With Nashville still reeling from a devastating mass shooting two weeks ago at an elementary school, the latest such carnage in America, unleashed inside a Louisville bank on Monday, featured the same type of highly lethal weapon. A source familiar with the ongoing investigation into Monday’s attack confirmed to me that the gunman used an AR-15 rifle, a popular firearm that was originally developed for use in war

The Louisville attack is the latest in a troubling trend: It is the seventh mass shooting in the past 11 months alone to be carried out with an AR-15.

According to our Mother Jones database, there have been 36 mass shootings since 2012 using AR-15s, dating to the massacres just over a decade ago at a movie theater in Colorado and at Sandy Hook Elementary School in Newtown, Connecticut. Those three dozen massacres resulted in the deaths of 57 victims, more than 106 people injured, and communities traumatized from New York and Texas to Tennessee, Kentucky, and beyond. The steepest toll from a shooter wielding an AR-15 in these attacks was at Robb Elementary School in Uvalde, Texas, where 19 children and two teachers died and at least 17 other people were injured—and where police failed to act in part because they feared the shooter’s AR-15.

The gunman in Louisville, identified by local authorities as Connor Sturgeon, 25, was a an employee of Old National Bank, where he struck; he killed five people and injured at least eight others, including two responding police officers, before dying in a shootout with police.

As I reported after the Nashville mass shooting in late March:

Semiautomatic pistols used to be the top weapon of choice for mass shooters. But ever since the massacres at a Colorado movie theater and a Connecticut elementary school just over a decade ago, many perpetrators of these crimes have armed themselves with AR-15s and caused growing carnage. The phenomenon accelerated further with five high-profile attacks in 2022, beginning with those in Buffalo and Uvalde. (In the several years prior: the massacres in Las Vegas, Sutherland Springs, Parkland, Pittsburgh, Gilroy, El Paso, Dayton, Boulder, Indianapolis—the list quickly grows long.) Mass shooters increasingly also use body armor, tactical vests, and other tactical gear, the Nashville perpetrator included.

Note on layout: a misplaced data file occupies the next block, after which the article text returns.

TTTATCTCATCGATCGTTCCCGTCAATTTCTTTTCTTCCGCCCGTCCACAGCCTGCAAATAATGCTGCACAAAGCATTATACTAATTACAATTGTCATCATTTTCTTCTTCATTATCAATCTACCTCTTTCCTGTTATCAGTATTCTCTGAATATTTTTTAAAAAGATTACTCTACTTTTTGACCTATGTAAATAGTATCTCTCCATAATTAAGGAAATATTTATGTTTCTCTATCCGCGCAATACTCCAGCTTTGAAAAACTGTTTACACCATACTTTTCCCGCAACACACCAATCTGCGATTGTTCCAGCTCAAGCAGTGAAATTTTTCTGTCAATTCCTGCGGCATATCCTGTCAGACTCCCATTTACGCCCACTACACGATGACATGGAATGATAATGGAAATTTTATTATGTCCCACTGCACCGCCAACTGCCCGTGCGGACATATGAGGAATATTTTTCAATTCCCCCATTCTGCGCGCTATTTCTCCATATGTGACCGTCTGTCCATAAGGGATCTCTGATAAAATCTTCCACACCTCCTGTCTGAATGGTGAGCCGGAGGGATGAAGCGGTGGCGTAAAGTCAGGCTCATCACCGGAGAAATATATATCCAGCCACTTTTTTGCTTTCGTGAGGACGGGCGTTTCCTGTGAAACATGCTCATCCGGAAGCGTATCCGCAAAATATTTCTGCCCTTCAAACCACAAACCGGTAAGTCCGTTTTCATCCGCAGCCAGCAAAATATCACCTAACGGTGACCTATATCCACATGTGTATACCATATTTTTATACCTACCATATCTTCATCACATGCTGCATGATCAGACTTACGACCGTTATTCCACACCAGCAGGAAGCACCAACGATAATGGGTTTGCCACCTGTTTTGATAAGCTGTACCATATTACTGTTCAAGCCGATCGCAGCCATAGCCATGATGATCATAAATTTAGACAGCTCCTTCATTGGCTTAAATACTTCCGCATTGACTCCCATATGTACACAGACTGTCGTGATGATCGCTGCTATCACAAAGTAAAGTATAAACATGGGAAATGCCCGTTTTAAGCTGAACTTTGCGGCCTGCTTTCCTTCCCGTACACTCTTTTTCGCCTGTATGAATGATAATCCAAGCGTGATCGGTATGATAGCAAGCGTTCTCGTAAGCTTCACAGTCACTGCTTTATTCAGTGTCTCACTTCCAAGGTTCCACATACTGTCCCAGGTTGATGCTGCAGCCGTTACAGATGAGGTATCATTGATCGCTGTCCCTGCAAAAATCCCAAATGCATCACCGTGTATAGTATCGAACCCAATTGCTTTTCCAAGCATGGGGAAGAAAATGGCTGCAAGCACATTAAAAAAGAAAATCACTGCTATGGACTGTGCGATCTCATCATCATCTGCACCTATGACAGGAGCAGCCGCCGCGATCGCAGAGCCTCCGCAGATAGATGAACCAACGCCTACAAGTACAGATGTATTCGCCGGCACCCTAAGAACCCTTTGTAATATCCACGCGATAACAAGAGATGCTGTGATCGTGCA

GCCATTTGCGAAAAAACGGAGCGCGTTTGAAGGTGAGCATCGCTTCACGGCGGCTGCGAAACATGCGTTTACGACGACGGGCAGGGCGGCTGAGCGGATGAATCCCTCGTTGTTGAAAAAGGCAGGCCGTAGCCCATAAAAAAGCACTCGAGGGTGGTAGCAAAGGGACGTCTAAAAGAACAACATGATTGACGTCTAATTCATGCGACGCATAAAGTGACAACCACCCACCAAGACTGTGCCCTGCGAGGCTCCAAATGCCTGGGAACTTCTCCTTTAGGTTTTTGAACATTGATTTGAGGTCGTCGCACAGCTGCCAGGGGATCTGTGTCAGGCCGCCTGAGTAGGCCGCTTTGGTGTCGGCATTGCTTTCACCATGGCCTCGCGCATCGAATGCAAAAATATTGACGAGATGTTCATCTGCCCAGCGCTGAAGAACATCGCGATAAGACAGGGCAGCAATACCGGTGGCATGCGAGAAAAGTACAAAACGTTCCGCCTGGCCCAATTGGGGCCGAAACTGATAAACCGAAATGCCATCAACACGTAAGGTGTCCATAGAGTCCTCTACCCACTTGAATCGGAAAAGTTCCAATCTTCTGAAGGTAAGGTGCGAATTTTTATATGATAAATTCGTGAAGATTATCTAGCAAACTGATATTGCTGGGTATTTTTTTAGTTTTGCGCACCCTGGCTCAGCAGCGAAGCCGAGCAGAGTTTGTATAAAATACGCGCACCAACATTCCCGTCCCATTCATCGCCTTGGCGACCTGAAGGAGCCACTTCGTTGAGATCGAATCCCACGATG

This disturbing trend connects in part to how mass shooters emulate previous attackers as they plan and prepare, one of multiple common warning behaviors I examine in Trigger Points, my book about preventing mass shootings through the method of threat assessment. The weapons and gear these perpetrators select has coincided with aggressive marketing tactics long used by the gun industry.

Sturgeon’s age and actions figure into other behavioral patterns seen with mass shooters. According to the Louisville police chief, he livestreamed footage of his attack on Instagram, which authorities quickly sought to have removed by the social media platform.

(CNN and and local TV news outlets reported on the shooter’s weapon on Monday, though local authorities only specified publicly that it was “a rifle.” It is unclear why the Louisville Metro PD withheld details about the gunman’s firearm or why the agency referred to the gunman in multiple tweets on Monday as an “active aggressor,” a term that I have not seen used previously in the context of mass shootings. On Tuesday morning, Louisville Mayor Craig Greenberg also confirmed that the shooter used an AR-15.)

The gun industry estimates that at least 20 million AR-15s are in circulation throughout the country, according to a recent series on the firearm from the Washington Post. Nearly 14 million of those rifles were manufactured by US gun companies over the past decade, generating sales revenues of roughly $ 11 billion.

AR-15s can do horrific damage: The velocity and impact of the .223-caliber rounds can blast apart organs and demolish bones, as the Post illustrated with videos that are harrowing to watch—even just as animated visualizations. The bodies of some children killed in Uvalde were so obliterated that authorities had to resort to DNA testing to identify those victims.

Kentucky has some of the loosest gun policies in the United States. The state does not have a “red flag” law, a provision allowing authorities to remove guns from people who indicate through various warning behaviors that they may be planning targeted violence. According to CNN, after Sturgeon learned that he would be fired from his job at the bank, he wrote a note to his parents and a friend indicating that he intended to go open fire there. (Further details of those reported communications are not yet clear, including whether they were discovered before or after the attack.)

For more on the soaring popularity of AR-15s among American gun buyers—and their increasingly stark role in the nation’s mass shootings epidemic—listen to this in-depth conversation I participated in recently on KQED’s “Forum.”

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